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Assuming that's the edge of the door jamb that your tape measure is hooked on, that's a 5 1/4" thick wall.

Larry... I think that what looks like sheetrock and a big shadowy gap is actually just a painted portion of the jamb... next to the angled copper fin weatherstrip that's nailed to the jamb every few inches. (at least that's what my bifocals see... lol)

The exterior casing (or brickmould) will add another 1" to 1 1/4" once you add it, but you do not order the door as a 6 1/2" wall thickness. It's 5 1/4".
 
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Old 05-01-15, 03:45 AM
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Aah, twisting the screen a little, I do see the run of tacks holding the metal strip in place. Wow, haven't used them in a few years
 
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Old 05-01-15, 07:58 AM
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Really want to thank you fellas for the valuable insight!

@chandler
Oops! I wasn't looking at your question from the view point in which XSleeper identified the answer. I feel such a goob but glad he was able to ID it properly and clarify.

@XSleeper
Based on your observation, as can be seen in the attached picture, I removed the screen door frame and it's clear it is a strip of wood trim (extension) added to the jam.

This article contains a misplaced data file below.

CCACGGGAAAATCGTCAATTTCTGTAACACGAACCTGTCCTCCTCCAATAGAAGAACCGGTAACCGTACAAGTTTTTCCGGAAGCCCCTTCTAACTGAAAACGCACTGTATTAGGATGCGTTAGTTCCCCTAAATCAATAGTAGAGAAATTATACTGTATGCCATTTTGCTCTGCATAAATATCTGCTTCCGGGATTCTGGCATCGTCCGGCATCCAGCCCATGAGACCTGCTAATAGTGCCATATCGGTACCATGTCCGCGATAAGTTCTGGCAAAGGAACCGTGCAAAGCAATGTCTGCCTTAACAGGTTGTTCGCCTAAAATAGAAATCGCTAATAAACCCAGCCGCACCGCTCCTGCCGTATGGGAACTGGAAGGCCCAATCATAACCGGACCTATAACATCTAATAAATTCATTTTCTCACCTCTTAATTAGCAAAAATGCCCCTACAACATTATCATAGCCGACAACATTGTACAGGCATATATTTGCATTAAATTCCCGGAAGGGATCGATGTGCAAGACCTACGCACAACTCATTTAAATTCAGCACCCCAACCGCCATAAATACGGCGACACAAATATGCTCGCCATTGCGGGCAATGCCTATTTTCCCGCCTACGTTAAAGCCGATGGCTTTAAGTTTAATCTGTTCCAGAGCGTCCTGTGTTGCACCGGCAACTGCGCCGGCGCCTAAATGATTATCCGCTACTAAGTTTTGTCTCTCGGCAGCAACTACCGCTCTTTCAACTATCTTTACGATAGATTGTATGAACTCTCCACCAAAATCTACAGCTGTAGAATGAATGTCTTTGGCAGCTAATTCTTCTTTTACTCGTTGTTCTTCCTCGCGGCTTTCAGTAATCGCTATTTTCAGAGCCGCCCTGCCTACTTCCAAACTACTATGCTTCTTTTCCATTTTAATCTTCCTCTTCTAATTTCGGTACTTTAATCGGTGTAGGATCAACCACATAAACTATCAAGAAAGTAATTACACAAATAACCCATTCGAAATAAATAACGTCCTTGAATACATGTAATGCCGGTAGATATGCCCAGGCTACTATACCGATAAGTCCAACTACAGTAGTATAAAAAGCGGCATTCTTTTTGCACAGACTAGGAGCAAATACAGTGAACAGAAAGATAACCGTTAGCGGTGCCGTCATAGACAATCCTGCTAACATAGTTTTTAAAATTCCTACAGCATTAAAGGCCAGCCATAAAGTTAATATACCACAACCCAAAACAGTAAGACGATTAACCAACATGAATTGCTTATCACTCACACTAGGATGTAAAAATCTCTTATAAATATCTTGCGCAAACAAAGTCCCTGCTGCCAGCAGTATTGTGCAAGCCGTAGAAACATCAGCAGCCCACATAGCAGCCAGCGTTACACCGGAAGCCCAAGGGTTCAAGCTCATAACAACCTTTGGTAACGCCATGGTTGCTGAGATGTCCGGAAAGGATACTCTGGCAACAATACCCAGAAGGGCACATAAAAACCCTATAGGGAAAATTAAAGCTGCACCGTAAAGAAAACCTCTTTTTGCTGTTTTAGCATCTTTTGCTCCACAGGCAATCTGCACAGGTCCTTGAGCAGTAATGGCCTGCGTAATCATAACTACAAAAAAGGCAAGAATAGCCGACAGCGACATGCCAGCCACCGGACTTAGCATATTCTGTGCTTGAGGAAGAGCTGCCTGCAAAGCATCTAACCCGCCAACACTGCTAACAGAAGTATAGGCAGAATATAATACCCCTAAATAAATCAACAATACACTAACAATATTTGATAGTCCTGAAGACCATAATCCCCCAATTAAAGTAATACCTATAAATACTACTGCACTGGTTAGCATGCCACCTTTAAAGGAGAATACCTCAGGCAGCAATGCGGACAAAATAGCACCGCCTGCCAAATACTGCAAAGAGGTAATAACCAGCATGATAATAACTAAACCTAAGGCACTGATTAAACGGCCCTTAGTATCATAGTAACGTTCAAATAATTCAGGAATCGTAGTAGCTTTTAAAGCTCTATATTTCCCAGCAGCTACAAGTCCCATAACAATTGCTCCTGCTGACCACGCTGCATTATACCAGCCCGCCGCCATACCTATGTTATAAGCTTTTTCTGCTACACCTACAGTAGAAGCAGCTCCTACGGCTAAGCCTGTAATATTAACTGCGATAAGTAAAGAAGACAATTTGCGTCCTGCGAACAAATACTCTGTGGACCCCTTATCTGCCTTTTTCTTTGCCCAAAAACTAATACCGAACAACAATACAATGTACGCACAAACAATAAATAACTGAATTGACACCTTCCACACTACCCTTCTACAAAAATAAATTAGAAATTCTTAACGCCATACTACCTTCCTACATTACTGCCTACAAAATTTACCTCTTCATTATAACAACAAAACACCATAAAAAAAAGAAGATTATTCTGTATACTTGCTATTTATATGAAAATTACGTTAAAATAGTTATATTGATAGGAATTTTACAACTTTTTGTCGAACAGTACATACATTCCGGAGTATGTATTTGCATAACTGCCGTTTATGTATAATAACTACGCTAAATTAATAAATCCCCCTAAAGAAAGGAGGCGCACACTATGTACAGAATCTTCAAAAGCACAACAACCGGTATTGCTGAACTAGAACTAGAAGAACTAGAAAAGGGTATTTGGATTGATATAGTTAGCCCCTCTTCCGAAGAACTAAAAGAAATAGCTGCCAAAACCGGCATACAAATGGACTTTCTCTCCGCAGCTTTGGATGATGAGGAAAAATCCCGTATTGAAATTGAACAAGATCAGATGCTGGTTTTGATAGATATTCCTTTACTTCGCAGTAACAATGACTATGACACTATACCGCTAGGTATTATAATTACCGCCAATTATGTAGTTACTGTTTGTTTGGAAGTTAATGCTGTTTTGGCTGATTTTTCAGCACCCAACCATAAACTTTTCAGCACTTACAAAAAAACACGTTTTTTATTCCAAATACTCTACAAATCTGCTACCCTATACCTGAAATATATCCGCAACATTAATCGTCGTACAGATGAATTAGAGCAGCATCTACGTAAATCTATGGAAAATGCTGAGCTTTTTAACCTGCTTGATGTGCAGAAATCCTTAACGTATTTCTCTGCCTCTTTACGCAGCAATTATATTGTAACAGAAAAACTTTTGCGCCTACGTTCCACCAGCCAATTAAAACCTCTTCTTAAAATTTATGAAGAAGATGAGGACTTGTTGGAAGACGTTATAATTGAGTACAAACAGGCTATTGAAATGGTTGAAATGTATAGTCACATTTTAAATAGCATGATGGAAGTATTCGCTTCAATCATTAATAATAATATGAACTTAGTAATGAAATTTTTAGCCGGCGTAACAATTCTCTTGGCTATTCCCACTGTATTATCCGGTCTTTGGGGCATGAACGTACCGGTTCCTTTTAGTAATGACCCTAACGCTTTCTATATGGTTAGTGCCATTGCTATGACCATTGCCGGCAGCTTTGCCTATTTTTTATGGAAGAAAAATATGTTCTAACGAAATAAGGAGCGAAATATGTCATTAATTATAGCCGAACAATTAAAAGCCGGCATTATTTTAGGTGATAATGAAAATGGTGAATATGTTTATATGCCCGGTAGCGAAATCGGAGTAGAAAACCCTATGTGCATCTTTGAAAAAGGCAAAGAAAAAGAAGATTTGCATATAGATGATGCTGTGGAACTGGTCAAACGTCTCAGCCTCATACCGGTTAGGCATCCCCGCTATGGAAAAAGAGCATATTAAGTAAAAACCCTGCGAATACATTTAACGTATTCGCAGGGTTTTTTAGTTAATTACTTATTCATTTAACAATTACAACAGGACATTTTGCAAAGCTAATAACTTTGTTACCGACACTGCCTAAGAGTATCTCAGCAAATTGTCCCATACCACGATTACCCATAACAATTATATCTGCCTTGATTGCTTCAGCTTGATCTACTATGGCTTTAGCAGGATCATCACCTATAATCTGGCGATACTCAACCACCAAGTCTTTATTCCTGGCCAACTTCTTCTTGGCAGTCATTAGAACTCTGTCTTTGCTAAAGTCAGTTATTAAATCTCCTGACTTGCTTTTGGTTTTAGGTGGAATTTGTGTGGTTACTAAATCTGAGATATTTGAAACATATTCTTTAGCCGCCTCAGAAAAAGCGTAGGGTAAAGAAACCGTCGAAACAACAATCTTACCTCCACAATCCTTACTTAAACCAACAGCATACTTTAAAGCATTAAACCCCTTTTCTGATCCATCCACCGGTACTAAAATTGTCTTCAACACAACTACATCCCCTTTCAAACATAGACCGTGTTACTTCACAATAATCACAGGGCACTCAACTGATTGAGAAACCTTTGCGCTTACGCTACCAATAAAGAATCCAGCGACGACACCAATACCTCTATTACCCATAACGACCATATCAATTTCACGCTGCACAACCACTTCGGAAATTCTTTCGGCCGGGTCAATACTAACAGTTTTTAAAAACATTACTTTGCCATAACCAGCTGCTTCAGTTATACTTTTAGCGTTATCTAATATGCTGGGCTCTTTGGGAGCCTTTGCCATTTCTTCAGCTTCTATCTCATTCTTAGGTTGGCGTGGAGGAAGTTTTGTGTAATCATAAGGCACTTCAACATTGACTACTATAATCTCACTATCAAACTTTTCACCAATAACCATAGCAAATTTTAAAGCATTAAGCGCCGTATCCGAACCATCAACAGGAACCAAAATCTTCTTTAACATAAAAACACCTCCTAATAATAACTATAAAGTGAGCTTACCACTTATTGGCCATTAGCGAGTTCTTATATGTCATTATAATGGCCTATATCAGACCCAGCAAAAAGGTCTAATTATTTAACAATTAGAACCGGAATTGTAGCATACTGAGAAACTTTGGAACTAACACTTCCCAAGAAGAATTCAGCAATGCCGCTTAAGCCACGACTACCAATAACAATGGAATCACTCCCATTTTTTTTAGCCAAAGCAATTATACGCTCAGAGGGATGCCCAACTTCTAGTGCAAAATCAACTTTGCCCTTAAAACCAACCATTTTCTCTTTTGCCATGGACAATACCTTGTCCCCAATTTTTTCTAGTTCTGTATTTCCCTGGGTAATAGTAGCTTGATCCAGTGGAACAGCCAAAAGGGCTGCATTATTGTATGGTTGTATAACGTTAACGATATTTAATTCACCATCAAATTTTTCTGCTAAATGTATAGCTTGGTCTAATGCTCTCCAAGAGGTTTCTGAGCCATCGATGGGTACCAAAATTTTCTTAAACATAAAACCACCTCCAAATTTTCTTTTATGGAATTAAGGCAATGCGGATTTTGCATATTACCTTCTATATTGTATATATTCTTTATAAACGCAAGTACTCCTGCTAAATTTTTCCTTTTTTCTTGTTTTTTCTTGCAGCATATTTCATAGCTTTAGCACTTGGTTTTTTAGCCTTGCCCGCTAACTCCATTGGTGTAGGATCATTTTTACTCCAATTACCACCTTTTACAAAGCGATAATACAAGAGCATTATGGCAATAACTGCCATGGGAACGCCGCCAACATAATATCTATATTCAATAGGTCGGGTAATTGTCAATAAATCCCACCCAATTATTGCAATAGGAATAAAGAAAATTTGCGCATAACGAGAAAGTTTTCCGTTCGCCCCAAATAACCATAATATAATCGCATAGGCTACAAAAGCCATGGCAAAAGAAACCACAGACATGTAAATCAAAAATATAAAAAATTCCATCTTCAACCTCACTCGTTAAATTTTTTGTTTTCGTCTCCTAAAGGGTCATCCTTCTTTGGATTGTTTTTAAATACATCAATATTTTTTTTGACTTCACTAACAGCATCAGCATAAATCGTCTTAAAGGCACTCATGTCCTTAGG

This now raises a question - I've not ever seen a 5.25" jam as an option, only 4 9/16", 6" (very rarely) and 6 9/16". Since I'm still trying to stay away from custom order should I be looking at 4 9/16" and simply add my own extension jams and sill? On the other hand, now that I'm thinking of omitting any storm/screen door what would be the negatives of using a 6 9/16" jam (brickmould removed and appropriate trim install)?

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Old 05-01-15, 09:56 AM
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If you can get a 4 9/16 jamb and 1" aluminum sill nose extension, I would do that. You may need the sill nose extension or you may not. Then add any jamb extension on the outside before you apply the exterior casing, which will need to be at least 1" thick if you (or anyone else) ever plan on putting a storm door on.